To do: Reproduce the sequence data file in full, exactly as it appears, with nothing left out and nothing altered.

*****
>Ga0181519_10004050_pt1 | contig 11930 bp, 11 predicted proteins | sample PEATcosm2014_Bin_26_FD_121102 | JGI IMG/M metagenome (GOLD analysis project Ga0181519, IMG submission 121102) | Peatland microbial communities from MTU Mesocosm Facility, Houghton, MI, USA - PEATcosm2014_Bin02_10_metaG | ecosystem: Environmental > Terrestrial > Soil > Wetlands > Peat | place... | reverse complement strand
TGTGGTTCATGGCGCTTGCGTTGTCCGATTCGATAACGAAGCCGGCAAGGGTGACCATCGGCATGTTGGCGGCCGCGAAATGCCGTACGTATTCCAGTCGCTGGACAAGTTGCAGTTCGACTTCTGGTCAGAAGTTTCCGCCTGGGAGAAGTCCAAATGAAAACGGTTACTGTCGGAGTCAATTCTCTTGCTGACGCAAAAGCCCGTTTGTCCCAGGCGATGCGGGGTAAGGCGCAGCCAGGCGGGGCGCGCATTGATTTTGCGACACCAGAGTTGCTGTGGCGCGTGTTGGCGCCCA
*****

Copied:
>Ga0181519_10004050_pt1 | contig 11930 bp, 11 predicted proteins | sample PEATcosm2014_Bin_26_FD_121102 | JGI IMG/M metagenome (GOLD analysis project Ga0181519, IMG submission 121102) | Peatland microbial communities from MTU Mesocosm Facility, Houghton, MI, USA - PEATcosm2014_Bin02_10_metaG | ecosystem: Environmental > Terrestrial > Soil > Wetlands > Peat | place... | reverse complement strand
TGTGGTTCATGGCGCTTGCGTTGTCCGATTCGATAACGAAGCCGGCAAGGGTGACCATCGGCATGTTGGCGGCCGCGAAATGCCGTACGTATTCCAGTCGCTGGACAAGTTGCAGTTCGACTTCTGGTCAGAAGTTTCCGCCTGGGAGAAGTCCAAATGAAAACGGTTACTGTCGGAGTCAATTCTCTTGCTGACGCAAAAGCCCGTTTGTCCCAGGCGATGCGGGGTAAGGCGCAGCCAGGCGGGGCGCGCATTGATTTTGCGACACCAGAGTTGCTGTGGCGCGTGTTGGCGCCCA